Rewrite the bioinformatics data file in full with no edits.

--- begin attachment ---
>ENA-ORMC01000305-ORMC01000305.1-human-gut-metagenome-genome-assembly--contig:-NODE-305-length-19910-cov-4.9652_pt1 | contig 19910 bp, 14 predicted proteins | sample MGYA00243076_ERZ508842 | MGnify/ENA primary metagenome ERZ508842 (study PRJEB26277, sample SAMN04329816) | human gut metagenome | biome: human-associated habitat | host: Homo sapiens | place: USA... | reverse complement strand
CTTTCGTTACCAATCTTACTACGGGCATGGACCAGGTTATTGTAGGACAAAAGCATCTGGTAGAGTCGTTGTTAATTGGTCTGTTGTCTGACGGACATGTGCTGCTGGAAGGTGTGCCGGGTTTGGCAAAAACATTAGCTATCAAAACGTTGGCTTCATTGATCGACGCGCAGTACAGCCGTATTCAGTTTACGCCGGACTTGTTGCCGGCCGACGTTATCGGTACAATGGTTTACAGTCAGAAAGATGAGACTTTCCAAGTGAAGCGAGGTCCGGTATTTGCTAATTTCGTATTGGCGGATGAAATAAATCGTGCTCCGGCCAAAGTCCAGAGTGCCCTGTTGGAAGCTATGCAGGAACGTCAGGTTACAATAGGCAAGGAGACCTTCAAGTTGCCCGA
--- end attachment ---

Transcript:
>ENA-ORMC01000305-ORMC01000305.1-human-gut-metagenome-genome-assembly--contig:-NODE-305-length-19910-cov-4.9652_pt1 | contig 19910 bp, 14 predicted proteins | sample MGYA00243076_ERZ508842 | MGnify/ENA primary metagenome ERZ508842 (study PRJEB26277, sample SAMN04329816) | human gut metagenome | biome: human-associated habitat | host: Homo sapiens | place: USA... | reverse complement strand
CTTTCGTTACCAATCTTACTACGGGCATGGACCAGGTTATTGTAGGACAAAAGCATCTGGTAGAGTCGTTGTTAATTGGTCTGTTGTCTGACGGACATGTGCTGCTGGAAGGTGTGCCGGGTTTGGCAAAAACATTAGCTATCAAAACGTTGGCTTCATTGATCGACGCGCAGTACAGCCGTATTCAGTTTACGCCGGACTTGTTGCCGGCCGACGTTATCGGTACAATGGTTTACAGTCAGAAAGATGAGACTTTCCAAGTGAAGCGAGGTCCGGTATTTGCTAATTTCGTATTGGCGGATGAAATAAATCGTGCTCCGGCCAAAGTCCAGAGTGCCCTGTTGGAAGCTATGCAGGAACGTCAGGTTACAATAGGCAAGGAGACCTTCAAGTTGCCCGA